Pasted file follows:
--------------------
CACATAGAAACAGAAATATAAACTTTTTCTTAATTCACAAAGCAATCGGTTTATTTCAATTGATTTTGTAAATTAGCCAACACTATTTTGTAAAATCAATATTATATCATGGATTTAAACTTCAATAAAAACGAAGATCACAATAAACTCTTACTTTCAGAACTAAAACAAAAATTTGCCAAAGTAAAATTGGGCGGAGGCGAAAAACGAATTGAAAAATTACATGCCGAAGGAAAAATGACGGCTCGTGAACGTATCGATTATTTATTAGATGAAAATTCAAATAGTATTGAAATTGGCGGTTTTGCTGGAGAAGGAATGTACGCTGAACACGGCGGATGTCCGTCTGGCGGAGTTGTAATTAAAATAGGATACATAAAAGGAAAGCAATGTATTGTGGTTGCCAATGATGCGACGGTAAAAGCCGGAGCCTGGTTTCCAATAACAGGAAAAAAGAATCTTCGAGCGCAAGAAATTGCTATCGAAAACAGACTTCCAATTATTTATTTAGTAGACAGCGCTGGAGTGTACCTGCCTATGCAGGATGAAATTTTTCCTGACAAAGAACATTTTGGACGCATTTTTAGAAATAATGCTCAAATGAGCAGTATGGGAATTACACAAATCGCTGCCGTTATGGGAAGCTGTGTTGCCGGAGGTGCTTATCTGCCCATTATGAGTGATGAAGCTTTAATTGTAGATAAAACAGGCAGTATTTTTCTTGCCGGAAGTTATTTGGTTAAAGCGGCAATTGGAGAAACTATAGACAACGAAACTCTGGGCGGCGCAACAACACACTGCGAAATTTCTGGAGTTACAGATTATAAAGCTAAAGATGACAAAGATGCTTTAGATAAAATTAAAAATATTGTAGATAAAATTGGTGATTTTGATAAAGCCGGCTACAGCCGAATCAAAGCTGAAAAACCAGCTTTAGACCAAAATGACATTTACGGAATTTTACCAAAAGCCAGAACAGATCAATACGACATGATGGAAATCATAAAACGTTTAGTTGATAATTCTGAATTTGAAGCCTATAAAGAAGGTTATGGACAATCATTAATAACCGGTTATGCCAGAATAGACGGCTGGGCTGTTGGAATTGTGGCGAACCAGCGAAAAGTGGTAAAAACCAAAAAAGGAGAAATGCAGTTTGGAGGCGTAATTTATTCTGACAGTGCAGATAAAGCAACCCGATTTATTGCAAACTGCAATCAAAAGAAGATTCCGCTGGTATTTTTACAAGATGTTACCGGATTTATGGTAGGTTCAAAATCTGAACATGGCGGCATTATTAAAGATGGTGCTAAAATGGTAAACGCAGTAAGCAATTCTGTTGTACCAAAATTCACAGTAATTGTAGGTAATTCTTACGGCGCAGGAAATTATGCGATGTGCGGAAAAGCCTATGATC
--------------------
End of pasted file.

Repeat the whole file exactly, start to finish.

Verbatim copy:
CACATAGAAACAGAAATATAAACTTTTTCTTAATTCACAAAGCAATCGGTTTATTTCAATTGATTTTGTAAATTAGCCAACACTATTTTGTAAAATCAATATTATATCATGGATTTAAACTTCAATAAAAACGAAGATCACAATAAACTCTTACTTTCAGAACTAAAACAAAAATTTGCCAAAGTAAAATTGGGCGGAGGCGAAAAACGAATTGAAAAATTACATGCCGAAGGAAAAATGACGGCTCGTGAACGTATCGATTATTTATTAGATGAAAATTCAAATAGTATTGAAATTGGCGGTTTTGCTGGAGAAGGAATGTACGCTGAACACGGCGGATGTCCGTCTGGCGGAGTTGTAATTAAAATAGGATACATAAAAGGAAAGCAATGTATTGTGGTTGCCAATGATGCGACGGTAAAAGCCGGAGCCTGGTTTCCAATAACAGGAAAAAAGAATCTTCGAGCGCAAGAAATTGCTATCGAAAACAGACTTCCAATTATTTATTTAGTAGACAGCGCTGGAGTGTACCTGCCTATGCAGGATGAAATTTTTCCTGACAAAGAACATTTTGGACGCATTTTTAGAAATAATGCTCAAATGAGCAGTATGGGAATTACACAAATCGCTGCCGTTATGGGAAGCTGTGTTGCCGGAGGTGCTTATCTGCCCATTATGAGTGATGAAGCTTTAATTGTAGATAAAACAGGCAGTATTTTTCTTGCCGGAAGTTATTTGGTTAAAGCGGCAATTGGAGAAACTATAGACAACGAAACTCTGGGCGGCGCAACAACACACTGCGAAATTTCTGGAGTTACAGATTATAAAGCTAAAGATGACAAAGATGCTTTAGATAAAATTAAAAATATTGTAGATAAAATTGGTGATTTTGATAAAGCCGGCTACAGCCGAATCAAAGCTGAAAAACCAGCTTTAGACCAAAATGACATTTACGGAATTTTACCAAAAGCCAGAACAGATCAATACGACATGATGGAAATCATAAAACGTTTAGTTGATAATTCTGAATTTGAAGCCTATAAAGAAGGTTATGGACAATCATTAATAACCGGTTATGCCAGAATAGACGGCTGGGCTGTTGGAATTGTGGCGAACCAGCGAAAAGTGGTAAAAACCAAAAAAGGAGAAATGCAGTTTGGAGGCGTAATTTATTCTGACAGTGCAGATAAAGCAACCCGATTTATTGCAAACTGCAATCAAAAGAAGATTCCGCTGGTATTTTTACAAGATGTTACCGGATTTATGGTAGGTTCAAAATCTGAACATGGCGGCATTATTAAAGATGGTGCTAAAATGGTAAACGCAGTAAGCAATTCTGTTGTACCAAAATTCACAGTAATTGTAGGTAATTCTTACGGCGCAGGAAATTATGCGATGTGCGGAAAAGCCTATGATC